The breakthrough of next-generation sequencing (NGS) or RNA-sequencing (RNA-Seq) has fundamentally changed the perspectives on genome profiling. This technology allows for the rapid and reliable detection of all 3.2 billion base pairs of the human genome. Massive parallel sequencing processes produce roughly 1 GB of data of DNA information per single run. This is the main technical milestone that makes single-cell sequencing indispensable for research on ITH. The core of single-cell sequencing is based on three different processes. Specific innovative techniques are available for each of these steps.
The Roche/454 FLX Pyrosequencer was introduced in 2004. The 454 sequencing technology uses emulsion PCR (emPCR) for the clonal amplification of probes, followed by high parallel pyrosequencing. With emPCR, the DNA is bound to specific beads, which are located together with desoxyribonucleotides in emulsion drops. Through this process, the DNA is clonally amplified. Furthermore, these DNA-coupled beads are enriched and loaded into individual PicoTiterPlate (PTP) wells. The PTP wells contain all sequencing reagents. Thereafter, wells are incubated with either dATP, dTTP, dCTP, or dGTP. Each incorporation of a desoxyribonucleotide by DNA polymerase results in the release of a pyrophosphate, which initiates light production by sulphurylase and firefly luciferase, where the amount of light is proportional to the number of incorporated nucleotides [15]. Sulphurylase catalyzes the reaction of pyrophosphate to ATP, which is used by luciferase to catalyze luciferin to oxyluciferin. The latter reaction is accompanied by the production of light. The light signals can be assigned to the specific dNTP leading to the assembly of the DNA sequence.
The Illumina Genome Analyser was introduced in 2005. The main characteristic of this system is the specific adapter library on an oligo-derivatized flow cell surface. For template preparation, the bridge amplification technique is used to amplify the clonal DNA strand, which generates higher signal intensities and therefore better statistical results. Forward and reverse primers, which are covalently attached to a flow cell surface, are extended by a polymerase and can bridge to complementary oligos. Millions of DNA fragments are amplified by repeated denaturation and extension steps. The generating free ends of the DNA fragments then hybridize to sequencing primers to start sequencing reactions. Illumina also uses 3′-blocked nucleotides. The nucleotides are labeled with fluorophores and blocked at the 3′-OH end in a reversible manner. Because of the fluorescent modified nucleotides, the imaging process and data analysis is based on fluorescent emission detection.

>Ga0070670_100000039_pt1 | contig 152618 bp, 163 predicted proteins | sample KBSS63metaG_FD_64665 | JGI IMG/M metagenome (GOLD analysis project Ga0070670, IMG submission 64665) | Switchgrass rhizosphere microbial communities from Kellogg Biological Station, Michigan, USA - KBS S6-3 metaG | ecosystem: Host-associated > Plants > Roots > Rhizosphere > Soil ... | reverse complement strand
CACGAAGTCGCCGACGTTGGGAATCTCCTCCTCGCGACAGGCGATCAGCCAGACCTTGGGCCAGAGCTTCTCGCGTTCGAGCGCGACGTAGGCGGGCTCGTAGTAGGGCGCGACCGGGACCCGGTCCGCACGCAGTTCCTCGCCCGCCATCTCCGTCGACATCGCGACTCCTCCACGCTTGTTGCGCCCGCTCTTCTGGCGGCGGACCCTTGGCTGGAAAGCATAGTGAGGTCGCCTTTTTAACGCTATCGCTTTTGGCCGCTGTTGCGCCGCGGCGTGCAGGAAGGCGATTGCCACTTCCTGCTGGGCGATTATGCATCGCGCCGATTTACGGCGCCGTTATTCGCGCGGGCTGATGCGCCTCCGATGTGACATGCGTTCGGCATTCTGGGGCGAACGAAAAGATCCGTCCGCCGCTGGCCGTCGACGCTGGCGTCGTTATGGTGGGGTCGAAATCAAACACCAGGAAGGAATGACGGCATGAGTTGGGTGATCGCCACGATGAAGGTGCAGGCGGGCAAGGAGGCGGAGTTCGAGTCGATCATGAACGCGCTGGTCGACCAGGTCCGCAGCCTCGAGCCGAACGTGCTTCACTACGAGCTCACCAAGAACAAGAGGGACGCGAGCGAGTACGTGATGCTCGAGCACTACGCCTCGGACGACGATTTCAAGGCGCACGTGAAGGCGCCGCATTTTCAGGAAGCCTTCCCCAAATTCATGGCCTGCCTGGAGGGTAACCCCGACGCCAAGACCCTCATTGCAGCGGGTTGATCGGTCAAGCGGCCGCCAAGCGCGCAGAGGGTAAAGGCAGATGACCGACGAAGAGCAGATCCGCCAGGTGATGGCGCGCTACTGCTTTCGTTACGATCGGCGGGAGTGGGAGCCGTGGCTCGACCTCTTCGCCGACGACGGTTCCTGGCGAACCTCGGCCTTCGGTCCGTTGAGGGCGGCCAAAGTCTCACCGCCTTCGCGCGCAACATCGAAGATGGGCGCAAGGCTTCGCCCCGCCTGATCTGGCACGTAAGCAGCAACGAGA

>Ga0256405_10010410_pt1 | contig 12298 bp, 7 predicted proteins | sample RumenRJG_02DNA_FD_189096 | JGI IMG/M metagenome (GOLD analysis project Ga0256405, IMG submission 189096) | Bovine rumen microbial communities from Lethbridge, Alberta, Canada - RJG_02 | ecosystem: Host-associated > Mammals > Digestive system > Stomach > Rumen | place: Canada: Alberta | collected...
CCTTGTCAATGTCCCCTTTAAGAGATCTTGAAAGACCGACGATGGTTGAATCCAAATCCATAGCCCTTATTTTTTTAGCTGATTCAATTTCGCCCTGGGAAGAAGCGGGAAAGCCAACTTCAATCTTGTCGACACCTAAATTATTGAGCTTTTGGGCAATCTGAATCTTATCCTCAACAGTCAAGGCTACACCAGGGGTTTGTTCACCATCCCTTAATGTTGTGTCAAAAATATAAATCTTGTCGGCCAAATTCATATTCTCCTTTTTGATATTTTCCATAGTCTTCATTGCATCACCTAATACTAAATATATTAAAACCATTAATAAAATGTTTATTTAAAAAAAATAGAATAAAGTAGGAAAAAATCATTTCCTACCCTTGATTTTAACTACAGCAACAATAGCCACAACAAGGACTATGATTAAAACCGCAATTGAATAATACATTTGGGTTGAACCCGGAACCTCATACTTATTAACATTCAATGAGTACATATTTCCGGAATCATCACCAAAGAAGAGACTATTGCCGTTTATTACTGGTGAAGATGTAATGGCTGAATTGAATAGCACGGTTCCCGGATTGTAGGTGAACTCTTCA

Other NGS systems are the SOLiD™ System (a two-base encoding technology, which provides inherent error correction), the Helicos Heliscope™, and the SMRT System by Pacific Biosciences [15,16]. Because of the sequencing quality control (SEQC) in 2014, it is easier now to distinguish between NGS systems [17].

3. Multi-Regional Sequencing Studies

The next step is to apply NGS technologies in a clinical setting to take considerable advantage of the full potential to understand the complexity of ITH. Some landmark awareness came from the use of NGS for multi-region sequencing of lung adenocarcinoma samples. Evidence was gained for regional ITH based on single tumor biopsies to portray the mutational landscape. ITH patterns may be different between cancer types. Multiregion sampling is required to assess the full ITH complexity of gene mutations in tumors. Further studies are needed to investigate biopsies at diagnosis and at relapse to fully understand the clinical impact of ITH [18].
A multiregional sequencing study of primary breast cancer was recently published. The authors found interesting causalities between different subclones in heterogeneous tumor tissues by using Illumina HiSeq® for genomic sequencing. They discovered correlations between the tumor size and the degree of heterogeneity in triple negative breast cancer. Probably, tumors with profound heterogeneity grow to larger sizes [19].